SOURCE: Injury Prevention, news release, Dec. 15, 2014
MONDAY, Dec. 15, 2014 (HealthDay News) -- As gas prices rose in recent years, so did motorcyclist injuries and deaths, a new study suggests.
In times of gas increases, more people start using motorcycles and many of those riders are inexperienced, the researchers explained.
They examined data gathered between 2002 and 2011 in California, which has the highest number of motorcycle registrations in the United States and the third highest number of motorcyclist deaths.
The analysis revealed a strong association between rising gas prices and an increasing number of motorcycle registrations, along with motorcyclist injuries and deaths. But it did not prove a cause-and-effect link.
Between 2002 and 2011, higher gas prices resulted in an additional 800 deaths and 10,290 injuries among motorcyclists in California, according to the study published online in the journal Injury Prevention.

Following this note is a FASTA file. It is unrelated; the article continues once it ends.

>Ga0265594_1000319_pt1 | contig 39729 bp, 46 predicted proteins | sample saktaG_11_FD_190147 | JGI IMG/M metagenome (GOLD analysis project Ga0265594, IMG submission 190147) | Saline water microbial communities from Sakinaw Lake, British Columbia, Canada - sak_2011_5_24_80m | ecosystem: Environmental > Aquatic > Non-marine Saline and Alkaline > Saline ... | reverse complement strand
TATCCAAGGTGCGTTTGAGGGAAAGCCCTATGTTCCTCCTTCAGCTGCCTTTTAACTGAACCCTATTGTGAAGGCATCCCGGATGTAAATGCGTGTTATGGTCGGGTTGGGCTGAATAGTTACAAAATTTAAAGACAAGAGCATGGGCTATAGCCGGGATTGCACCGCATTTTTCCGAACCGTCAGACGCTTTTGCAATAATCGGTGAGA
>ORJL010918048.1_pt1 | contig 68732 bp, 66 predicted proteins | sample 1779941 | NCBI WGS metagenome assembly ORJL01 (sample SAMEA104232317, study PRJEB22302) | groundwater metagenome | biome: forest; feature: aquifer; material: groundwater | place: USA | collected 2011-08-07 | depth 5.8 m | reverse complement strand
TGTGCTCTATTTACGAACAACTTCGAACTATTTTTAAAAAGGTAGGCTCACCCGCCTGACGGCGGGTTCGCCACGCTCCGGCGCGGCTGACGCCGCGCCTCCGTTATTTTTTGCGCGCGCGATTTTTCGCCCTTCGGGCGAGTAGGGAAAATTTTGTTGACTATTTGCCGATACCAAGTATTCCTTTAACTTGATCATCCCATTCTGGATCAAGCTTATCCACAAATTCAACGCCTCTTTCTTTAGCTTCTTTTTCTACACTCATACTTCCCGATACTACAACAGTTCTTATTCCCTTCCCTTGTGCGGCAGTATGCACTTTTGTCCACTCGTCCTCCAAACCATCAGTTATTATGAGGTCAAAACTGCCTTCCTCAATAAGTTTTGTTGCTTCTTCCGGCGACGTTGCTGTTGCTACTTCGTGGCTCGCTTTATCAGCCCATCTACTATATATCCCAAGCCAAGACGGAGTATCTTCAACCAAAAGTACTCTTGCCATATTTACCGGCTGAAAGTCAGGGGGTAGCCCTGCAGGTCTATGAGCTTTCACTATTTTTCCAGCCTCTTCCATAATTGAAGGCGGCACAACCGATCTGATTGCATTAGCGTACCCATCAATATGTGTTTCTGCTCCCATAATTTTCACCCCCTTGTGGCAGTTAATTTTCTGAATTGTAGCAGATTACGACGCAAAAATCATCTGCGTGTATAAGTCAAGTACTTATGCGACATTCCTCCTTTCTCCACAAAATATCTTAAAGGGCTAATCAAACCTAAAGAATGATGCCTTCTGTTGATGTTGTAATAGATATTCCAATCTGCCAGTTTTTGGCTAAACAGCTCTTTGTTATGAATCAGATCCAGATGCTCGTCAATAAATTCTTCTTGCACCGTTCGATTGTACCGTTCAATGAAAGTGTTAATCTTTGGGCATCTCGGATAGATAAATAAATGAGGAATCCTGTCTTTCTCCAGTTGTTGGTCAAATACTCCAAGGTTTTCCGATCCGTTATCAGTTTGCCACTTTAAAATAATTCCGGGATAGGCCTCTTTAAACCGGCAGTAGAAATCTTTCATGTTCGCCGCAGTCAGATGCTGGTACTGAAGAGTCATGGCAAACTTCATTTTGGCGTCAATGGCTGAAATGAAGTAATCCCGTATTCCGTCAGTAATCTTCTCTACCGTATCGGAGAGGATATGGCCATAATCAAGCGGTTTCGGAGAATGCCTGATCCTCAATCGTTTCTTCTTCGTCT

Crashes were more likely to occur in urban areas and during the afternoon. Of the motorcyclists involved in crashes, nearly 93 percent were men, 46 percent were middle-aged, and 68 percent were white. Riders ages 16 to 24 and those on the latest models of motorcycles were most likely to be involved in at-fault crashes.
The study also found that one in five injured riders was uninsured.
Along with mandatory helmet laws, other ways to reduce motorcycle injuries and deaths include compulsory training, stricter licensing tests and raising other drivers' awareness of motorcycles, the researchers said.
The U.S. Centers for Disease Control and Prevention has more about motorcycles.